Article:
The Bitcoin network has one token (currency): Bitcoin. The Ethereum network has one built-in token (ETH), which is used for mining rewards and transaction fees, but due to it being programmable, app developers can create their own “tokens”.
Most of these tokens act like currency, in that you can just imagine them as a spreadsheet item containing a “balance” per row. These kinds of tokens are called “fungible” – meaning that balances of the token are interchangeable (If I give you $10 and you give me 2 x $5, it’s even).
Ethereum (and other programmable blockchains) also allow other kinds of tokens to be created by applications. If a token does not act like a currency, then it is called non-fungible. This is more like a typical database row that could contain any information. It could contain the names of basketball players — If we trade the text “Michael Jordan” for the text “Andrew Gaze”, that’s not a simple mathematical equality any more, so it’s “non fungible”.
At this point, the system acts like a regular database (or file-system), but rows in that database (or files in that folder) can be locked so that only a particular user is allowed to modify them.
The NFT Controversy
In the past year, NFT’s moved beyond a tech jargon for “a row in a spreadsheet, but blockchain”, and took on a life of its own in a weird art-driven speculation bubble.
People were selling their art “as an NFT”, which meant putting something into an NFT (that’s “a row in a spreadsheet, but blockchain”), often a URL to the picture, and then charging huge amounts of money to transfer control of that “row in a spreadsheet” to another user. Does this transfer constitute licensing the artwork? Not really. Is there even a license agreement in place? Maybe. Money changed hands for something, but what exactly is it? Unknown – no one has challenged it in court. Most places selling cryptoart leave it vague as to what rights are being transferred, and a few actually come with a EULA that specifically outlines that no rights are being transferred as part of the sale.
There is a popular screenshot going around that explains cryptoart like this:
Unfortunately, that’s a pretty accurate description of some of the ways that NFTs have been used recently!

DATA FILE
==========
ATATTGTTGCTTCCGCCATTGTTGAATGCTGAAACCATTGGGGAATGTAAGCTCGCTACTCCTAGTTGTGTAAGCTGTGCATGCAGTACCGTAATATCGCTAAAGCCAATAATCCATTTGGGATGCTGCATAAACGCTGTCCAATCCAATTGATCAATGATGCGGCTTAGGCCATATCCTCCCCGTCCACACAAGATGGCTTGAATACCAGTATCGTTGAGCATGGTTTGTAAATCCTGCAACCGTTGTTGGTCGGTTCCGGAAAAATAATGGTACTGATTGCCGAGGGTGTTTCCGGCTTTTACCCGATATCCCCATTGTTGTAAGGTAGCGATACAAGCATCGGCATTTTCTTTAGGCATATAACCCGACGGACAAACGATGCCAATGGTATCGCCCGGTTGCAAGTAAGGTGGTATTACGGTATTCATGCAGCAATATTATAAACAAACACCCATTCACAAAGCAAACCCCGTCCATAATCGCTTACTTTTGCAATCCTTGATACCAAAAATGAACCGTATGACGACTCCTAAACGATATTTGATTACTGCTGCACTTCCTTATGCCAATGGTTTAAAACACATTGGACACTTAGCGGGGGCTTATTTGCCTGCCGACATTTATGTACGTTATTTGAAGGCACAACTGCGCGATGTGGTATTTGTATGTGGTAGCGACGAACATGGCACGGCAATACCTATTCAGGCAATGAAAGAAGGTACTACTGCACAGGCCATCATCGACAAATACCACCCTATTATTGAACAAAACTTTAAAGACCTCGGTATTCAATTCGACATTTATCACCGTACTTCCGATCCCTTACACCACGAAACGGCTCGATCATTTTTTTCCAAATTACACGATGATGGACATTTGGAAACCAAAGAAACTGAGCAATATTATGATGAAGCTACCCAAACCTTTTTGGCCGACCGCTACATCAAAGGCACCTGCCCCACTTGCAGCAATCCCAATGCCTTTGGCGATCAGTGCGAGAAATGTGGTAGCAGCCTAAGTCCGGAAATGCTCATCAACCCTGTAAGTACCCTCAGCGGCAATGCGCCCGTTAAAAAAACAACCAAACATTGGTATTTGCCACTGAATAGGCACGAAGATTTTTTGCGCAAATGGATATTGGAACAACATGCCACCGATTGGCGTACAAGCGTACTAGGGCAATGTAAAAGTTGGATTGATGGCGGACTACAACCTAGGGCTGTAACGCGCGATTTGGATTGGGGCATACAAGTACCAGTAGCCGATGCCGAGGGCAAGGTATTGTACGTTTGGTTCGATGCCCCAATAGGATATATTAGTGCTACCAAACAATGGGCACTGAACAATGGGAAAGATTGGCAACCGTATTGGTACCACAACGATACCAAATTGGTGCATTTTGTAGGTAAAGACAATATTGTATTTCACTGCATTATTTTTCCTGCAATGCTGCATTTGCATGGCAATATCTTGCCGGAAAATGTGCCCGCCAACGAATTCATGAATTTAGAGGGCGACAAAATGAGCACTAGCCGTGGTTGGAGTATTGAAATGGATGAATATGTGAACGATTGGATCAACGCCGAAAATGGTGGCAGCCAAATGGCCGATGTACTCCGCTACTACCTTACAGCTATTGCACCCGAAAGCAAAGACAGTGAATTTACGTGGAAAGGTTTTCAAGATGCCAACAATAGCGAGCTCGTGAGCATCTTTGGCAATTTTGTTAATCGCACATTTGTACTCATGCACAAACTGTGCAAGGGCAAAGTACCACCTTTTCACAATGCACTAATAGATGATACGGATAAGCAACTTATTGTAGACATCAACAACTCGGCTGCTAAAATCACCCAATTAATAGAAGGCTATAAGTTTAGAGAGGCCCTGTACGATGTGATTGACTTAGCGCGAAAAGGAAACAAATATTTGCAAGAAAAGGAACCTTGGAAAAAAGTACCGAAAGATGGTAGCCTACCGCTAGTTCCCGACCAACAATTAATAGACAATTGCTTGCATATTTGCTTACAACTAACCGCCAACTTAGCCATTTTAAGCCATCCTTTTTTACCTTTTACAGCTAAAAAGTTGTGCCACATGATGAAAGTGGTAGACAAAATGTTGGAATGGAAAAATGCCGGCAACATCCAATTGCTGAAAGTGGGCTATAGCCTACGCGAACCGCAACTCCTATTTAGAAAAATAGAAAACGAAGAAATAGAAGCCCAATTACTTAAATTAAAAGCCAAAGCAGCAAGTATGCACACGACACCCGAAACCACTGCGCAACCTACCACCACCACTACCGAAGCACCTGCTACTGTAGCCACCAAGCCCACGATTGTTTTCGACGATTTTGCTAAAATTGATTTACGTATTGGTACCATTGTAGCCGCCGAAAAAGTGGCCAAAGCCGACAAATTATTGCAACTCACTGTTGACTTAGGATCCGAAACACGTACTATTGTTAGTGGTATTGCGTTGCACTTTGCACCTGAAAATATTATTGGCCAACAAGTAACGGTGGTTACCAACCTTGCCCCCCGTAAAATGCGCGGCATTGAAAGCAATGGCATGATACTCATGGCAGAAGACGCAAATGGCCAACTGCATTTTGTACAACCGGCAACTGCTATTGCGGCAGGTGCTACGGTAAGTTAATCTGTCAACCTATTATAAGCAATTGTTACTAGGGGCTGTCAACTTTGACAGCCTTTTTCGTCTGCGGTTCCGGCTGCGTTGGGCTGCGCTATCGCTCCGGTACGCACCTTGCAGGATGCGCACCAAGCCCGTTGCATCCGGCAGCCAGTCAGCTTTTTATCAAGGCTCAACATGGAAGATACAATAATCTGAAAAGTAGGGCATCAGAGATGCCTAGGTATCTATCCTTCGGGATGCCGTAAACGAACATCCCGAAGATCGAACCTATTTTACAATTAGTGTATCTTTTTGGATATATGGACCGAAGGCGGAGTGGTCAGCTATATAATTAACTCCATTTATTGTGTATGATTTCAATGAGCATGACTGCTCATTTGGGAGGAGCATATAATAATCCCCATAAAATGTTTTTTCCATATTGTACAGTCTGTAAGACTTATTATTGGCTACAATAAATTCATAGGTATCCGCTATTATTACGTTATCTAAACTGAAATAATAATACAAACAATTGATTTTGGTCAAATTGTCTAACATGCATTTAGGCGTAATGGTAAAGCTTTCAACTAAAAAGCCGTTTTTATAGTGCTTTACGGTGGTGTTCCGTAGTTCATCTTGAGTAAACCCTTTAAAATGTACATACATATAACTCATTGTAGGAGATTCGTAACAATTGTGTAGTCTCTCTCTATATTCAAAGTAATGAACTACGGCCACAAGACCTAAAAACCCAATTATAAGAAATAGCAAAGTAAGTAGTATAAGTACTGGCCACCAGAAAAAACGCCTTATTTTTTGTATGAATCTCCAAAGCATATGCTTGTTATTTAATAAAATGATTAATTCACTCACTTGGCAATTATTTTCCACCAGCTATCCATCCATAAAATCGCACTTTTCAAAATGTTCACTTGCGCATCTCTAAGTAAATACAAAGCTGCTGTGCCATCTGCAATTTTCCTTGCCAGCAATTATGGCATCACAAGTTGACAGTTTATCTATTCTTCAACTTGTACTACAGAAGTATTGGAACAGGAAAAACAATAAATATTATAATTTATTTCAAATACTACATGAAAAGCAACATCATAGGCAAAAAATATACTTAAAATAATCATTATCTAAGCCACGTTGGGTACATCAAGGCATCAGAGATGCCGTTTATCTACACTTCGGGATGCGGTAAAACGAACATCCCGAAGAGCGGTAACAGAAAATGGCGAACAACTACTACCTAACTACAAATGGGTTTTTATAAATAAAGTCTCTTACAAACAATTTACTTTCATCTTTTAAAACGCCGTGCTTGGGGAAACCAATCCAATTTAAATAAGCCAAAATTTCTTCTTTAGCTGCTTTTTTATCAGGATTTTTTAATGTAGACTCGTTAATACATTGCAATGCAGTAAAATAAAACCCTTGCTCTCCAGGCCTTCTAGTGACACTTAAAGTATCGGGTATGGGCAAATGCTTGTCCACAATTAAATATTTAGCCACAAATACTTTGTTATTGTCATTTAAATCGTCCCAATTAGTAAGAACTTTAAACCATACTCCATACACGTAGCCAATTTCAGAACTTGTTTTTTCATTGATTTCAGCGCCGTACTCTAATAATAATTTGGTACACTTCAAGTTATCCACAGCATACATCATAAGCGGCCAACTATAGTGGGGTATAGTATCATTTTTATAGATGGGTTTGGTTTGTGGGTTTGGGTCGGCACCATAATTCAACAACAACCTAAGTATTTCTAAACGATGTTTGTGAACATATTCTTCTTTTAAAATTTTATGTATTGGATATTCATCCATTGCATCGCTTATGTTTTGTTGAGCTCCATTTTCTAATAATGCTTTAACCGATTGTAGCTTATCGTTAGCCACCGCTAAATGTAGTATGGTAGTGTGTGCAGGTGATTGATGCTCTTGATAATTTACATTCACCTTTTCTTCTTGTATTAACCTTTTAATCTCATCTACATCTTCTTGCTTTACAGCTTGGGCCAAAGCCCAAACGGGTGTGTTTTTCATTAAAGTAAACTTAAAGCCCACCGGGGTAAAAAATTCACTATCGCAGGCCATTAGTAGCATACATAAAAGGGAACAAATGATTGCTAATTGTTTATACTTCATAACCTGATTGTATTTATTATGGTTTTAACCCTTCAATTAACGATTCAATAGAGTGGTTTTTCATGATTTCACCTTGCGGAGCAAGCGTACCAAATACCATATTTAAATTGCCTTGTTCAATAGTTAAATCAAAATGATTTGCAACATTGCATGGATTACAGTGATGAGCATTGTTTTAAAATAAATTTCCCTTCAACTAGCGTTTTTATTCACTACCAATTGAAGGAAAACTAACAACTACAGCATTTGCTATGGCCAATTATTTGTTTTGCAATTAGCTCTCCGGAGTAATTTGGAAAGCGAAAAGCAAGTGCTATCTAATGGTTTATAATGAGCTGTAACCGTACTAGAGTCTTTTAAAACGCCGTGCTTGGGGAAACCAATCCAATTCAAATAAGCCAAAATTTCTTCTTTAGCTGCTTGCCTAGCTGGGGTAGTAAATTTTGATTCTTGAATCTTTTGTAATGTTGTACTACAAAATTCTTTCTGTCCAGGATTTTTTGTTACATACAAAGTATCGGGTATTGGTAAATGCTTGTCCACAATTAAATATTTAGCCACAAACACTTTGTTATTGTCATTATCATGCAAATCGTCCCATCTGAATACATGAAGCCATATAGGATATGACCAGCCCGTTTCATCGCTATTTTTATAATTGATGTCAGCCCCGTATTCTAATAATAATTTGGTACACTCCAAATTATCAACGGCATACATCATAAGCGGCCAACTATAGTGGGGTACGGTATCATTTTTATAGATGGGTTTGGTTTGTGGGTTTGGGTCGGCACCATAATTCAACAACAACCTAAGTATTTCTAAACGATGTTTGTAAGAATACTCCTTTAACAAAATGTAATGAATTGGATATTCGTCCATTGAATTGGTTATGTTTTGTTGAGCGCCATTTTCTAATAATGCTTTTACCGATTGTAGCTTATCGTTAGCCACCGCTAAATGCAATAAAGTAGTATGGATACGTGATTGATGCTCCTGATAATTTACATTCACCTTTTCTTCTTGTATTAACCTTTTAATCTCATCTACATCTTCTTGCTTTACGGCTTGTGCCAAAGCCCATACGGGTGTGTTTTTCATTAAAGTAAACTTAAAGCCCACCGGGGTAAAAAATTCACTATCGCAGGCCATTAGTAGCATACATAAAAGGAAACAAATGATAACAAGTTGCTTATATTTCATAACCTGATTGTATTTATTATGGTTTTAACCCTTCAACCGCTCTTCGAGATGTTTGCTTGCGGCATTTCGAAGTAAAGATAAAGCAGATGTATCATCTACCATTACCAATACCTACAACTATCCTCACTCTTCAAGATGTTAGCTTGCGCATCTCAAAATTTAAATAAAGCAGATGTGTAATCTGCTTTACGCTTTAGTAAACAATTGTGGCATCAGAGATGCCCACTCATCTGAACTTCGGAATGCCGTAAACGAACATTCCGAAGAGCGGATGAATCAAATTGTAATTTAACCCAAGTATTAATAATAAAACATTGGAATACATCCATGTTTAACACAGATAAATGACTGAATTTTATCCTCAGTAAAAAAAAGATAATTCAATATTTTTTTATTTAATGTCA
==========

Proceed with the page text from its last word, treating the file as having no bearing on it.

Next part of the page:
There are wonderful sections of community supporting artists with new income streams… and there are people “selling” NFTs containing links to artwork that they didn’t create. It’s a messy space.
So now in 2021, this weird, sometimes honest but often ill-defined to outright-scammy speculation bubble, combined with the ecological impact of Bitcoin/Ethereum’s Proof-of-Work industrial-scale mining operations, have been described in a lot of articles, explaining that this phenomenon is what an NFT is. I’d like to get pedantic and point out that an NFT is just jargon for “a spreadsheet row with a permission system, in a community hosted database“, and that this phenomenon is what the highest-profile use for these spreadsheets has been for the past year is… but it may be too late for that nuance. Any mention of that tech jargon is met with instant hatred on social media now, not matter what you’re using it for.
If you take any discourse about NFTs and replace “NFT” with “a spreadsheet row”, it all starts to sound rather silly. That’s expected for a new buzzword in a controversial field… but it’s reached the point where a huge amount of the internet has been educated as to what “an NFT is” as a much higher level concept/phenomenon than what the original bit of jargon was limited to. So if you are working on a project that really does just use a spreadsheet row with a permission system, in a community hosted database, what should we call that now?